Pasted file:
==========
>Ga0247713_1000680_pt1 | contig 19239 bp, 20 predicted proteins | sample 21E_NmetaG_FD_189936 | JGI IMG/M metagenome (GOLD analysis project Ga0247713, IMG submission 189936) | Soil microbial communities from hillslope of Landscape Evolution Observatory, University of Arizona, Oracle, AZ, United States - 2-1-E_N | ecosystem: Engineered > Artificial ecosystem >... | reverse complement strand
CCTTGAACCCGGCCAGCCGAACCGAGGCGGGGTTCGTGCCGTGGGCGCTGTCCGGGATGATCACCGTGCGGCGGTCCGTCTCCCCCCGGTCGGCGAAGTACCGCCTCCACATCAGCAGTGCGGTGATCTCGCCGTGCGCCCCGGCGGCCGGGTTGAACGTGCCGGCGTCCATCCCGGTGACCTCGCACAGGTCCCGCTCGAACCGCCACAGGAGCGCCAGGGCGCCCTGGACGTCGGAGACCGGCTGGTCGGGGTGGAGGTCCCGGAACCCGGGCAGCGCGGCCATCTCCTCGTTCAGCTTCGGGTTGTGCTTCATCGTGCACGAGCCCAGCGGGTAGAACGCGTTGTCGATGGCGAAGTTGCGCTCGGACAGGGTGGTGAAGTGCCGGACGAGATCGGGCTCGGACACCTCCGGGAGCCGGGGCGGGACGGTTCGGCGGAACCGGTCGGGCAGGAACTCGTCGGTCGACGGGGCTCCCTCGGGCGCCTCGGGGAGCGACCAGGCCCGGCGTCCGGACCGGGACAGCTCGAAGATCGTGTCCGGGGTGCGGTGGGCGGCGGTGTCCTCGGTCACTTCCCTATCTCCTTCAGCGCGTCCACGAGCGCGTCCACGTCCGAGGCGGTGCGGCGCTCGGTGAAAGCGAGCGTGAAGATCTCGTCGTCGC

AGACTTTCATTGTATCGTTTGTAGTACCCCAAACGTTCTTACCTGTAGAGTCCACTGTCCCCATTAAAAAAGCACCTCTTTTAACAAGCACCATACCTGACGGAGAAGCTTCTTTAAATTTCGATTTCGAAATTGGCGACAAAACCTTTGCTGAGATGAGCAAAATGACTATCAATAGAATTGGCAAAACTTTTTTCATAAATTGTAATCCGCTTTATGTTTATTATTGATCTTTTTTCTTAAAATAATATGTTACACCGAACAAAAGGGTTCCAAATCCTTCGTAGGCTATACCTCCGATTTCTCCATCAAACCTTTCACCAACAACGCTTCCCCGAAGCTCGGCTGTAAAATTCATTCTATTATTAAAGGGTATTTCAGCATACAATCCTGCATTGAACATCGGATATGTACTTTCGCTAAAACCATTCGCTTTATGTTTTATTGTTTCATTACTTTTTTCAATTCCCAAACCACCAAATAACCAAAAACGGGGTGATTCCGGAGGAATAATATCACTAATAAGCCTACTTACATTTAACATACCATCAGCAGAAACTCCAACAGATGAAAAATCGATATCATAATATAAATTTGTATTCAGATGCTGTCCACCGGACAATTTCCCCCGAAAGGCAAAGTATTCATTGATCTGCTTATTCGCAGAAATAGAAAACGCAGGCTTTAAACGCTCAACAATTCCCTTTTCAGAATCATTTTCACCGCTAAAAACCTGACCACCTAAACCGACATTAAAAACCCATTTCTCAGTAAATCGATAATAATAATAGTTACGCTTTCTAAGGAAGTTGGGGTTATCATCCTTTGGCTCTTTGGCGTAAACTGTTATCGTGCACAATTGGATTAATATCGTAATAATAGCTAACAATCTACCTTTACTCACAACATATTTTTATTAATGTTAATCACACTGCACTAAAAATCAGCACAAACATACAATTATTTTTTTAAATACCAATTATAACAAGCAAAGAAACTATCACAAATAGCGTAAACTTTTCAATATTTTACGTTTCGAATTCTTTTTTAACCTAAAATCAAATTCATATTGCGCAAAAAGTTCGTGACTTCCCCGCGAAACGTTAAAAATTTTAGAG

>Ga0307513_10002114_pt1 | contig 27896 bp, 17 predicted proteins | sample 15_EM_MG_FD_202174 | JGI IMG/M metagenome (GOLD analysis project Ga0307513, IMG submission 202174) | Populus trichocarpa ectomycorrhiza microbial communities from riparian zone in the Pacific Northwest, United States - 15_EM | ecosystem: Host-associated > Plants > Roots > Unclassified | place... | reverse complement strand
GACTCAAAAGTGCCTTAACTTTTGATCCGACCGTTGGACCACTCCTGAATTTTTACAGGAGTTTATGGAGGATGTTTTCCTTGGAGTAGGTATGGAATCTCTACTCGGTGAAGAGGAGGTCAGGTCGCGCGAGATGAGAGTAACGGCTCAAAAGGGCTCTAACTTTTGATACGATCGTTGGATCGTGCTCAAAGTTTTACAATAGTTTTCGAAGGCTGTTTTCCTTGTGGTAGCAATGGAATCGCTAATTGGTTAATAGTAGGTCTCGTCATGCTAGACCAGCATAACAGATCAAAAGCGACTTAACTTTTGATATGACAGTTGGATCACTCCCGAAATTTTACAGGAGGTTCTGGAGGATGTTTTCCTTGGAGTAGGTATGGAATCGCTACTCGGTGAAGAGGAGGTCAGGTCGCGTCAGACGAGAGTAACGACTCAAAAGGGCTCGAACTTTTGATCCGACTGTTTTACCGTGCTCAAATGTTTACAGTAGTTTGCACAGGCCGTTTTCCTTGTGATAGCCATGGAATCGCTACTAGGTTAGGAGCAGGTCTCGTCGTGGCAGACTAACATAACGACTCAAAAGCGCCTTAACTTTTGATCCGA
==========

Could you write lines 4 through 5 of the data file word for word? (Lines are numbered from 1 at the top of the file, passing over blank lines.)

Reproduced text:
>Ga0307513_10002114_pt1 | contig 27896 bp, 17 predicted proteins | sample 15_EM_MG_FD_202174 | JGI IMG/M metagenome (GOLD analysis project Ga0307513, IMG submission 202174) | Populus trichocarpa ectomycorrhiza microbial communities from riparian zone in the Pacific Northwest, United States - 15_EM | ecosystem: Host-associated > Plants > Roots > Unclassified | place... | reverse complement strand
GACTCAAAAGTGCCTTAACTTTTGATCCGACCGTTGGACCACTCCTGAATTTTTACAGGAGTTTATGGAGGATGTTTTCCTTGGAGTAGGTATGGAATCTCTACTCGGTGAAGAGGAGGTCAGGTCGCGCGAGATGAGAGTAACGGCTCAAAAGGGCTCTAACTTTTGATACGATCGTTGGATCGTGCTCAAAGTTTTACAATAGTTTTCGAAGGCTGTTTTCCTTGTGGTAGCAATGGAATCGCTAATTGGTTAATAGTAGGTCTCGTCATGCTAGACCAGCATAACAGATCAAAAGCGACTTAACTTTTGATATGACAGTTGGATCACTCCCGAAATTTTACAGGAGGTTCTGGAGGATGTTTTCCTTGGAGTAGGTATGGAATCGCTACTCGGTGAAGAGGAGGTCAGGTCGCGTCAGACGAGAGTAACGACTCAAAAGGGCTCGAACTTTTGATCCGACTGTTTTACCGTGCTCAAATGTTTACAGTAGTTTGCACAGGCCGTTTTCCTTGTGATAGCCATGGAATCGCTACTAGGTTAGGAGCAGGTCTCGTCGTGGCAGACTAACATAACGACTCAAAAGCGCCTTAACTTTTGATCCGA